South Tipperary, 1570–1841
Religion, land and rivalry
David J. Butler
Named 2005 ‘Tipperariana Book of the Year’.
‘This book is an excellent academic account of the movement of people and of the major political upheavals in this area during the 270 years prior to the famine. It will serve as a great reference book for many people who wish to know what happened to land ownership and the reasons for the tension between the different Christian groups as they politically sought ownership of land and influence. [It is] a work of the highest achievement … beautifully published.’ John Cooney, Nationalist.
‘An excellent work of research which will long remain a reference source for all those interested in Church history in the parishes of South Tipperary … [it] is an important contribution to Irish regional studies and of interest to all concerned with Irish political and religious history', Canon G.A. Knowd, Diocesan Magazine.
‘A very fine study of the interplay of religion and politics in South Tipperary in the first three hundred years after the Reformation … Very illuminating … Beautifully produced … and very well illustrated with pictures, maps and diagrams. Even if you have never been to Tipperary, this is a volume worth having', Dublin Historical Record.
‘An important study … It tells with frankness and bleak honesty how a political and religious minority established and extended its hold in a particular area, and how the majority community maintained its cohesion, and eventually prised open that hegemony. It illuminates the chronic insecurities of privileged minority rule, and some root causes of later troubles', Martin Mansergh, Irish Times.
‘A splendid book ... Full of information and scholarship, it is an important story well told. It is so good that I am tempted to send copies to our Irish Catholic Bishops – just to give them a dose of historical reality, as they ally themselves to Blair and Mandelson on CAP change … wherever one lives in Ireland, this book is worthwhile. It gives a special insight almost like a time capsule of South Tipperary … A great achievement by David Butler', Joe Rea, Farmer’s Journal.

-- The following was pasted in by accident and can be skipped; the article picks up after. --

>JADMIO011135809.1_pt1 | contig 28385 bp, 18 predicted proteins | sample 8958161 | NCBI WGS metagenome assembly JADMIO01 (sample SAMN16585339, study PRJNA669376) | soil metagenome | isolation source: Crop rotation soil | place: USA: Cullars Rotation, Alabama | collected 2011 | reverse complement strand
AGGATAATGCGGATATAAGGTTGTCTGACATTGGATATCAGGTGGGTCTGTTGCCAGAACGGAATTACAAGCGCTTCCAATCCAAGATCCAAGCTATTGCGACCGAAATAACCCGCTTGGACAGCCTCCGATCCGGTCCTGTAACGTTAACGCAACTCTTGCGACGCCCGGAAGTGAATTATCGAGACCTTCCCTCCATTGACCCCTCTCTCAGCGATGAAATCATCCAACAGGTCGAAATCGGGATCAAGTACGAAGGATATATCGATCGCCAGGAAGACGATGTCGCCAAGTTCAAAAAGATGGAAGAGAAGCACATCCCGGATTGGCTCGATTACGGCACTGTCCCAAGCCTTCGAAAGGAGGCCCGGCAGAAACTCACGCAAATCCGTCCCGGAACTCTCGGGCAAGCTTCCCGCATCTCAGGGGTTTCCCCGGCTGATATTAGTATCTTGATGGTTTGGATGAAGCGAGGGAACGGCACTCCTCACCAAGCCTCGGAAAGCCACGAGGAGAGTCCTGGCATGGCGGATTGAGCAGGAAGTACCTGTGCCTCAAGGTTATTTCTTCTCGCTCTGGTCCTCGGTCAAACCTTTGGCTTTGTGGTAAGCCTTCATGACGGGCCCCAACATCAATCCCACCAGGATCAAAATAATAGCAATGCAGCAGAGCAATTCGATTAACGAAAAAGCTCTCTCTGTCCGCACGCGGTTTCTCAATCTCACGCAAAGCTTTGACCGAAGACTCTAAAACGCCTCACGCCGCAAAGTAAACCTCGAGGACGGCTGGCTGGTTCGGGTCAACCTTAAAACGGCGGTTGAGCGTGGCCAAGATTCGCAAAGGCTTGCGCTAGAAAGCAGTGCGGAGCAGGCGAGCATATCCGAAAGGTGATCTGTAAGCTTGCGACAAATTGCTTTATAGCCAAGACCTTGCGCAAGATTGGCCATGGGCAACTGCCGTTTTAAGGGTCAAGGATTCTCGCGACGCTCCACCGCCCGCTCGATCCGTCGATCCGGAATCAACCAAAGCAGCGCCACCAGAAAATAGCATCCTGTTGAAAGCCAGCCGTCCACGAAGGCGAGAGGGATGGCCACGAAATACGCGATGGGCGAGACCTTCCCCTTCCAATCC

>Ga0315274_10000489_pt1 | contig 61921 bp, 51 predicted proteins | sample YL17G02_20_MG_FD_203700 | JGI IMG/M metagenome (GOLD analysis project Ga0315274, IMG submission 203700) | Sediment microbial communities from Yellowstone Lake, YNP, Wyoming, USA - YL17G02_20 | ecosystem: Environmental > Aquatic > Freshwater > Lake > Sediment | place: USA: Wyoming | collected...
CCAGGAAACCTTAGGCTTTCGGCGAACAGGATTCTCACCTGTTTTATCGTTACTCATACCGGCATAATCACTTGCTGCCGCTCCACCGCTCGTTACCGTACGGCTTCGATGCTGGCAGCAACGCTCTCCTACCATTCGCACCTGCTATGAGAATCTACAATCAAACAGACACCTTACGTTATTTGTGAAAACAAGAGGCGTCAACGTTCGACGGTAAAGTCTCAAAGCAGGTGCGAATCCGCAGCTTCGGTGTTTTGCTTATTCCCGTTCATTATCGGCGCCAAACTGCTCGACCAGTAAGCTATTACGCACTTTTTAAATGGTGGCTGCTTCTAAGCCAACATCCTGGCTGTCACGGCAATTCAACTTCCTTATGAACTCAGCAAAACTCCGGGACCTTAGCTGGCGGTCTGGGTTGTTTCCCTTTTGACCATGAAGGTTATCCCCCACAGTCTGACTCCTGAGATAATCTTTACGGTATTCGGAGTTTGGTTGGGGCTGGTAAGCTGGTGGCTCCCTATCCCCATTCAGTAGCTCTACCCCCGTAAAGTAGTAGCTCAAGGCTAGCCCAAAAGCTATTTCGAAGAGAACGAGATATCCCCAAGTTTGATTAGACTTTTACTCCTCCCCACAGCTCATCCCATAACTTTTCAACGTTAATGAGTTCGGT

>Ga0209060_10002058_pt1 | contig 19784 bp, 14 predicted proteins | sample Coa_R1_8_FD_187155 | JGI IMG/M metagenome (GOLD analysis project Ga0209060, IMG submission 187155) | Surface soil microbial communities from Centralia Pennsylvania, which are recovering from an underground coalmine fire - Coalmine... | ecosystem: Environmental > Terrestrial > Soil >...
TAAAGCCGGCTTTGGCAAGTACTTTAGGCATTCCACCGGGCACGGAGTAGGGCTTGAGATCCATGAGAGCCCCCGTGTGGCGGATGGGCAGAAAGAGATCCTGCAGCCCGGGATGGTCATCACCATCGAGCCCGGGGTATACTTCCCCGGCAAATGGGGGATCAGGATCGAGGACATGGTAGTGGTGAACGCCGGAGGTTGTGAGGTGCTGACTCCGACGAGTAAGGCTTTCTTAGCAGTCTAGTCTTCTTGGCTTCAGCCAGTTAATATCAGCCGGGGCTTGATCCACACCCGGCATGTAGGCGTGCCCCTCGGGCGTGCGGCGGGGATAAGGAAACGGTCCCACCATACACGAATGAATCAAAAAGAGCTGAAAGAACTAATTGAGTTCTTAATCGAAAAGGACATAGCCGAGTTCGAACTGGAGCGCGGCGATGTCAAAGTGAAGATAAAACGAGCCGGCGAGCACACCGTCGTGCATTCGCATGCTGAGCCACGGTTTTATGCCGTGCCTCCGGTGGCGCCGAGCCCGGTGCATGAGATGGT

‘A thorough-going and comprehensive account of Tipperary’s south riding over a turbulent period, illustrated with maps and prints, lists and tables, scrupulous source notes and a whopping bibliography', Books Ireland.
'This is a most important book … Dr Butler shows his origins as a geographer by the frequency of maps and tables throughout this book … The bibliography is superb', Robert MacCarthy, Tipperary Historical Journal.
‘David Butler has in this scholarly book championed the merits of traditional historical geography …. Throughout the book his native familiarity with the towns and countryside of south Tipperary gives him the status of an insider participant and that unrivalled access to the nuances of place which escapes the stranger’ …. David Butler’s fine book repays the intense scrutiny demanded of the reader. It is another significant contribution to what justifiably may be called Tipperary studies.…Overall this is an exemplary work of scholarship', William Nolan, Irish Economic & Social History.
'Butler's South Tipperary is a tremendous feat of scholarship. More simply than the publication of a university dissertation, this is a comprehensive study that provides a model for other regional histories', Hiram Morgan, Journal of Cork Historical and Archaeological Society.
'David J. Butler’s book explores and analyzes the relationship between Protestants and Catholics in South Tipperary from the time of the Reformation to the achievement of Catholic Emancipation. It is an excellently researched book … Butler’s work will be of interest to Tipperary people, to historians, to students of Irish history, to ecumenists, and to anyone interested in understanding the impact of religion, land, and rivalry between the late sixteenth and mid-nineteenth century in South Tipperary. Dr Butler is to be congratulated on this fine piece of research which has established him as a hêgemôn in this area of expertise', Conn Ó Maoldhomhnalgh, The Catholic Historical Review.
‘A wonderful work of scholarship and a gem for the genealogist and local historian ... Butler certainly succeeds in his objective to chart the changing relationship between the Protestant and Roman Catholic communities in south Tipperary and thereby, provides a fascinating and detailed history of South Tipperary up to the period just prior to the Great Famine. The appendices and the bibliography are excellent’, Michael Merrigan, Ireland's Genealogical Gazette (April, 2008).
‘Genuinely multidisciplinary research is demanding, and those who undertake it deserve respect. To provide the raw material for his spatial and cartographical analysis, Butler has processed an impressive volume of historical data’, S. J. Connolly, H-Albion (Online review, March 2007).
‘This work is the product of careful research, ably written, and illustrated with extensive data’, Thomas P. Power, Studia Hibernica (October 2008).
‘Dr. Butler … has a light touch, which makes his work very readable … the book has an outstanding and wide ranging bibliography which constitutes an excellent reading list for those who wish to know and understand more of the political and social conditions of the time being studied. The appendices are excellent and informative lists … Dr. Butler, being a Tipperary man, well understands the lie of the land in Tipperary and is deeply in sympathy with the terrain he writes about', Mary Casteleyn, The Irish Genealogist (2010).